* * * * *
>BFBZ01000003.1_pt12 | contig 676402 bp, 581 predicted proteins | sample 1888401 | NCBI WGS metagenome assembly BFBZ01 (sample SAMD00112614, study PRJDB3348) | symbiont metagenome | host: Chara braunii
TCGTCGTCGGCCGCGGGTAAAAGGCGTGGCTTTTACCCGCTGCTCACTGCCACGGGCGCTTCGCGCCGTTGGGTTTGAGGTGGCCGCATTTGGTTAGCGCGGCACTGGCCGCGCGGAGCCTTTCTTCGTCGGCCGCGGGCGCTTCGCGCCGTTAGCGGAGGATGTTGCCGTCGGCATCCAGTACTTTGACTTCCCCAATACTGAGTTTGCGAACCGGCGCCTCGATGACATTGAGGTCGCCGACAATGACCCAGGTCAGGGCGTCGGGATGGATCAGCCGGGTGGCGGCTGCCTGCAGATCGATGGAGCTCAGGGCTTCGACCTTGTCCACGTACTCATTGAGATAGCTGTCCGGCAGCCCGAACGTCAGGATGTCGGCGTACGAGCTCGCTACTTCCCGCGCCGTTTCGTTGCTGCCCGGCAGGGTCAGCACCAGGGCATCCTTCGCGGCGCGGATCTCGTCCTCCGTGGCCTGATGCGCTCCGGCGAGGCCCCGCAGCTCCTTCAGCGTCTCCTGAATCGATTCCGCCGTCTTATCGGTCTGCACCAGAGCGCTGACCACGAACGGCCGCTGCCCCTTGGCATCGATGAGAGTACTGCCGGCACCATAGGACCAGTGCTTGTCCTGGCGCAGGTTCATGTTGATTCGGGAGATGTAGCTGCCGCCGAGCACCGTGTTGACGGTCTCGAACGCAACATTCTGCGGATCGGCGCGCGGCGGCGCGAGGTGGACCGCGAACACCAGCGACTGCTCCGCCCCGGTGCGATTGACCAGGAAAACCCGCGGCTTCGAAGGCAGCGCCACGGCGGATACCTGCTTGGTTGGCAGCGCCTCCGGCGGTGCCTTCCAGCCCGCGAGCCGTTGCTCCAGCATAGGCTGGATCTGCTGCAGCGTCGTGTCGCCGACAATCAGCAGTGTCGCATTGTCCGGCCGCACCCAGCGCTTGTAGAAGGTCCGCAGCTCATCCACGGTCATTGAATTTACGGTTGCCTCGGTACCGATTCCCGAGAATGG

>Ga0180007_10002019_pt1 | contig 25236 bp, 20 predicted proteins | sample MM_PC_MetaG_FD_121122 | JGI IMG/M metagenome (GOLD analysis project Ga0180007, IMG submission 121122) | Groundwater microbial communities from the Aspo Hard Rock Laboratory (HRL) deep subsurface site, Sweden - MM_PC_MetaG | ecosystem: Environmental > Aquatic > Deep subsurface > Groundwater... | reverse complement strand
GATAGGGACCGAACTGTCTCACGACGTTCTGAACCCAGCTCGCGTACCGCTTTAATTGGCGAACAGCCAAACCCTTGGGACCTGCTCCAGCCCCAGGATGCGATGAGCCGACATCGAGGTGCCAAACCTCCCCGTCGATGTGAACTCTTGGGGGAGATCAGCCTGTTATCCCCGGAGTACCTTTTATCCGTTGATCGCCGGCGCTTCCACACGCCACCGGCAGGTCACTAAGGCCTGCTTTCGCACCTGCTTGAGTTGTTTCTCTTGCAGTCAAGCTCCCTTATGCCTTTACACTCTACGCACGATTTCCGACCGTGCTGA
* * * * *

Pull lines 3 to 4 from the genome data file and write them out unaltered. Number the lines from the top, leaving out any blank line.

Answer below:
>Ga0180007_10002019_pt1 | contig 25236 bp, 20 predicted proteins | sample MM_PC_MetaG_FD_121122 | JGI IMG/M metagenome (GOLD analysis project Ga0180007, IMG submission 121122) | Groundwater microbial communities from the Aspo Hard Rock Laboratory (HRL) deep subsurface site, Sweden - MM_PC_MetaG | ecosystem: Environmental > Aquatic > Deep subsurface > Groundwater... | reverse complement strand
GATAGGGACCGAACTGTCTCACGACGTTCTGAACCCAGCTCGCGTACCGCTTTAATTGGCGAACAGCCAAACCCTTGGGACCTGCTCCAGCCCCAGGATGCGATGAGCCGACATCGAGGTGCCAAACCTCCCCGTCGATGTGAACTCTTGGGGGAGATCAGCCTGTTATCCCCGGAGTACCTTTTATCCGTTGATCGCCGGCGCTTCCACACGCCACCGGCAGGTCACTAAGGCCTGCTTTCGCACCTGCTTGAGTTGTTTCTCTTGCAGTCAAGCTCCCTTATGCCTTTACACTCTACGCACGATTTCCGACCGTGCTGA